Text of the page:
PLATTSMOUTH—If people thought wood would have limited uses, they would be wrong about wood.
“There’s no limit,” said Don Nelson, owner of the Cutting Edge Mill in Elkhorn. “There are so many things you can do with wood.”
Another wood expert agreed on all the items that come from this product of nature.
“Everything from mushrooms to bookcases,” said Kim Slezak, owner of Trees2Products of Milligan.
Mushrooms? Yes because they need wood to grow, according to Slezak.
The wonder of wood was a focal point at last weekend’s Forest Festival at Horning State Farm near Plattsmouth, which featured numerous businesses that make products from wood. These include pallets, fences, siding, benches, picnic tables and more. It could also be developed into biochar, a soil additive to help build it up and can also be used in lagoons to absorb unpleasant odors, according to Slezak.
Another wood business at the event was Frana Woodturning of Nebraska City. Owner David Frana set up a long table featuring items he made by hand, such as bowls, goblets, even a candle holder.
“Pretty much any kind of wood,” he said of his work.
Nelson sees a positive turnaround on the disposal of trees in the last decade. Instead of being thrown into landfills and being wasteful from their usefulness, more and more being processed into mulch, for example, he said.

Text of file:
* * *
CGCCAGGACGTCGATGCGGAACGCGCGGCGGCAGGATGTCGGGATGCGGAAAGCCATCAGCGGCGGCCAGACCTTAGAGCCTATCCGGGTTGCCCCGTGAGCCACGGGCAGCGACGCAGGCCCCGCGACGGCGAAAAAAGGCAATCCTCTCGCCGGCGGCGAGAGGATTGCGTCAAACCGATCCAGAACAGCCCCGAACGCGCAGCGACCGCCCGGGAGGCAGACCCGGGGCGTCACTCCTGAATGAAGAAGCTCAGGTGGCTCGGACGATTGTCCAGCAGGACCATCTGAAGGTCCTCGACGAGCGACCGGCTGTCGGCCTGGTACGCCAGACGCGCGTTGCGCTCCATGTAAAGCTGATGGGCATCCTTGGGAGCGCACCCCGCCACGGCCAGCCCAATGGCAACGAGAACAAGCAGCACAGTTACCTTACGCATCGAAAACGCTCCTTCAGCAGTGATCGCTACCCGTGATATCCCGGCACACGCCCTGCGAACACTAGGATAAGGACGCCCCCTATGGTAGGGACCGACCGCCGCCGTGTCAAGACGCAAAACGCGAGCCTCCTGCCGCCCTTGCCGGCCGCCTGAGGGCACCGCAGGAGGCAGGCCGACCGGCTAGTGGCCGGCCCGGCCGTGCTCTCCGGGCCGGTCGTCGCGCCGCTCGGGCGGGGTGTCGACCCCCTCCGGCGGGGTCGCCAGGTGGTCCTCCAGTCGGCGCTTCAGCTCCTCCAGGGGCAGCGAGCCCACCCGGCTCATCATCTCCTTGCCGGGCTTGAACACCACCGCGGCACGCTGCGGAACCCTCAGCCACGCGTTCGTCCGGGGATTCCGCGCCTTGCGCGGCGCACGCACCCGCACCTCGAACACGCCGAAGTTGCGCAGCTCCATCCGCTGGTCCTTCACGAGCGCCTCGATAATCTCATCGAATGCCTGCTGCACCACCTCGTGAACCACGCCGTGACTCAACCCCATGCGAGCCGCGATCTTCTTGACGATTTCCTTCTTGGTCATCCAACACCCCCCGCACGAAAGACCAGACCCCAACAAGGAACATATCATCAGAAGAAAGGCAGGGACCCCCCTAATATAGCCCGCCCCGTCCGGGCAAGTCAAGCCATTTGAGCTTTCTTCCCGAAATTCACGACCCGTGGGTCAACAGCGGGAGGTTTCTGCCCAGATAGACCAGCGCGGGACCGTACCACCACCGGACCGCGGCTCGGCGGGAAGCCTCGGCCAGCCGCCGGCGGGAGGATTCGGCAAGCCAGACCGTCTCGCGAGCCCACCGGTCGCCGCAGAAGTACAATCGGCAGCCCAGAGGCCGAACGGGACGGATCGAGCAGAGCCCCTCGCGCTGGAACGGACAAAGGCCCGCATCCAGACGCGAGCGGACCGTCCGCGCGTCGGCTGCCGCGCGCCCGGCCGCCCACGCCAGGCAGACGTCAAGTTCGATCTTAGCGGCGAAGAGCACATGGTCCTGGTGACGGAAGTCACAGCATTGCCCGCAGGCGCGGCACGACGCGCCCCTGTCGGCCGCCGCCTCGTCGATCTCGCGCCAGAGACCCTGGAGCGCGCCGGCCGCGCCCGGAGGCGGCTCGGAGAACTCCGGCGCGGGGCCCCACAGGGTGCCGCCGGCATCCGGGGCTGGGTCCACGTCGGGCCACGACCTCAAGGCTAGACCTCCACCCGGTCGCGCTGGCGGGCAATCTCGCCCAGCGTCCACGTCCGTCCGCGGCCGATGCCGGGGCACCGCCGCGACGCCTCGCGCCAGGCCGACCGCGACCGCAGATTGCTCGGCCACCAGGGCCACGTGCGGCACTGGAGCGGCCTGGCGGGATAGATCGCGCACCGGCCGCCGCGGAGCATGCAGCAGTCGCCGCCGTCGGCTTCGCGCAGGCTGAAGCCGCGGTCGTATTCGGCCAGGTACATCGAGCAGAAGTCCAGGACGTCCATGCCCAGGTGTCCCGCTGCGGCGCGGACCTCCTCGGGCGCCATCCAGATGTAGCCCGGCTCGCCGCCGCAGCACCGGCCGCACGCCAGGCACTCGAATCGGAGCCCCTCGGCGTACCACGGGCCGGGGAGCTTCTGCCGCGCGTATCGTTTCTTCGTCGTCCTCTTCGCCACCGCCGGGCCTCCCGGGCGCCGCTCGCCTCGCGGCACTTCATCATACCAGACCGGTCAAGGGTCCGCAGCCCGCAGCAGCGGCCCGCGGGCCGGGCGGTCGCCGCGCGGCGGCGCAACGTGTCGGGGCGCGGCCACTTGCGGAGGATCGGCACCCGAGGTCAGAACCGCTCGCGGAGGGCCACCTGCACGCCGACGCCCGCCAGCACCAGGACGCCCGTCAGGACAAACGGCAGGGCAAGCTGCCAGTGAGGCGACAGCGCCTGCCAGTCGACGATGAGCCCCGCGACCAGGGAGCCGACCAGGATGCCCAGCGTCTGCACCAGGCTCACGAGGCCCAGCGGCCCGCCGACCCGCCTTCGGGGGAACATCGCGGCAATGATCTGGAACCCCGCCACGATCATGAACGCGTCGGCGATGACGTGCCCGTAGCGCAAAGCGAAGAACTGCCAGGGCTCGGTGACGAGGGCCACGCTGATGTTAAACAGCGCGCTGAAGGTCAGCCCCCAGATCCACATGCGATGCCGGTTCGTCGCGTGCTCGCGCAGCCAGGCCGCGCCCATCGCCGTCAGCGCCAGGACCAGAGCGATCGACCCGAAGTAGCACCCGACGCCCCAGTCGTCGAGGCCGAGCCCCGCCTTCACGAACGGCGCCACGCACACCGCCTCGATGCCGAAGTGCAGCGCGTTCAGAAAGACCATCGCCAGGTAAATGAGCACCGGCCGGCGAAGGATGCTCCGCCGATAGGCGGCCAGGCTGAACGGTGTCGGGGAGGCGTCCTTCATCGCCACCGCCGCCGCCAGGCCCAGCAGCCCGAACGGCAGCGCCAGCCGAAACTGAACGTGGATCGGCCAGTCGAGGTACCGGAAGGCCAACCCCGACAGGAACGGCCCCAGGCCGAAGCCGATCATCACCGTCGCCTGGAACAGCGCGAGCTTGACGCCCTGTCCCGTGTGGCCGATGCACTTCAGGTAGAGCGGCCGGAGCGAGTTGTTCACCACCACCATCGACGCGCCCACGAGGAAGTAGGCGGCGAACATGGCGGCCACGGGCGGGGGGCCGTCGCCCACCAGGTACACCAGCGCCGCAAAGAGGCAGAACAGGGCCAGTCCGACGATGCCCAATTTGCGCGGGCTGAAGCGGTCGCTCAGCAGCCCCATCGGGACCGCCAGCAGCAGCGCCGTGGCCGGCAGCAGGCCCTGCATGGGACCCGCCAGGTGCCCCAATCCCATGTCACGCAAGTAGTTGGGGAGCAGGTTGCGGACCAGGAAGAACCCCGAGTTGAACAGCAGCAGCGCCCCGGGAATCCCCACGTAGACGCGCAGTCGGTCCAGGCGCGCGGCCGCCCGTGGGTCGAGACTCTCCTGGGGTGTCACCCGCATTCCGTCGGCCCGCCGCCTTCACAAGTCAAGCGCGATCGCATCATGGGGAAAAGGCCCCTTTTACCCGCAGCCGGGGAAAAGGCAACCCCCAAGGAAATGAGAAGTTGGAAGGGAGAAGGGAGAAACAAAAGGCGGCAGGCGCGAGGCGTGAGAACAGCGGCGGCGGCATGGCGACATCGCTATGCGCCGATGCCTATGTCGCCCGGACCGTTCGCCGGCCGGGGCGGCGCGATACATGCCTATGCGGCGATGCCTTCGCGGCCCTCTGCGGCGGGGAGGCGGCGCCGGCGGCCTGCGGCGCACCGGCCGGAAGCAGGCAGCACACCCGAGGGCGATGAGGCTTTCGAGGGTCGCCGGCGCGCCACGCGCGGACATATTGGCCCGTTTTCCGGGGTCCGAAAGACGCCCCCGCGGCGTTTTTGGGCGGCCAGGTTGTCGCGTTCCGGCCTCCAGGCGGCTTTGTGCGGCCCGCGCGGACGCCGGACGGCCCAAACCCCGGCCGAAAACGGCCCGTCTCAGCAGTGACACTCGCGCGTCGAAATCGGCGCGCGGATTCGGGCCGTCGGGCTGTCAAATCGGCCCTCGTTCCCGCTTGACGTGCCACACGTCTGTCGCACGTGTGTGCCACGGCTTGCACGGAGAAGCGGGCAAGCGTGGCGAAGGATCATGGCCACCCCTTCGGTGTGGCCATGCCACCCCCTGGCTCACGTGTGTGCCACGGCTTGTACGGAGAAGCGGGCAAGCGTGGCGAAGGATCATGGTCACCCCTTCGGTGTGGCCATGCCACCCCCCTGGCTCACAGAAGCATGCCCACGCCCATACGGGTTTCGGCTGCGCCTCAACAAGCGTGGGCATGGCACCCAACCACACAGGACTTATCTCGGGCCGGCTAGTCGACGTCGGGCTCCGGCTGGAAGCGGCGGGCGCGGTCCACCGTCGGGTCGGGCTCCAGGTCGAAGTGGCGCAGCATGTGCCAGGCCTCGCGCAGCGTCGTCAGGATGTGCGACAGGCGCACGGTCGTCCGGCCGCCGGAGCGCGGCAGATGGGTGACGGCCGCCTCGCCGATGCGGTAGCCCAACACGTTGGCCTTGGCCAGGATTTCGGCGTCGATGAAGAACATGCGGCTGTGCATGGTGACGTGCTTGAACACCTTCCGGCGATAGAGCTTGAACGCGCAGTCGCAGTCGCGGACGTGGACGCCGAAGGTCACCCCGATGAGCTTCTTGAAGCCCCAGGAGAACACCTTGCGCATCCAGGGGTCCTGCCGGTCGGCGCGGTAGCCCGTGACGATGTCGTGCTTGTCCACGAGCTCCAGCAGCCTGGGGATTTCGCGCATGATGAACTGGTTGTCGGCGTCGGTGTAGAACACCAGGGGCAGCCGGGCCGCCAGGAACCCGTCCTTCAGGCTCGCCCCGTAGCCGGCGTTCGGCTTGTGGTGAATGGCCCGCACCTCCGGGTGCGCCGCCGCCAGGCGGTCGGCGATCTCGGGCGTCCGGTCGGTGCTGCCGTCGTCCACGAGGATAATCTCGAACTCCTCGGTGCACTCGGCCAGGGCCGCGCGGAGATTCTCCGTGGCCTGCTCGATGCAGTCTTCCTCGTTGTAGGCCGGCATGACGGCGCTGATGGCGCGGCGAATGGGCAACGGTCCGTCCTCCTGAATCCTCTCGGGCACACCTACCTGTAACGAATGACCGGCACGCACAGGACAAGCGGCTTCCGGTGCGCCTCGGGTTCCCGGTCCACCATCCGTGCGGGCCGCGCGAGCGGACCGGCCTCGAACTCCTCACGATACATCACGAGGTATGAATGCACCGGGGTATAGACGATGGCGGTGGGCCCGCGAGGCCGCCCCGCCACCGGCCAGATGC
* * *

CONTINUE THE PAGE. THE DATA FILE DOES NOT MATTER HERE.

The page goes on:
“We are reusing our stuff, instead of disposing of it,” Nelson said. “It’s a matter of education.”
Even in non-wood homes, wood items bring something special to the décor, he said.
“As we build homes with no wood, when you bring in a piece of wood, it brings in character and it’s organic and every piece is different,” Nelson said.
The crowd also saw how certified arborists climb trees to perform duties like pruning.
“They climb for pruning branches off the tree if you can’t bring in a bucket or a lift,” said Jim Keepers, a certified arborist. “It’s a dangerous occupation. We have to be trained.”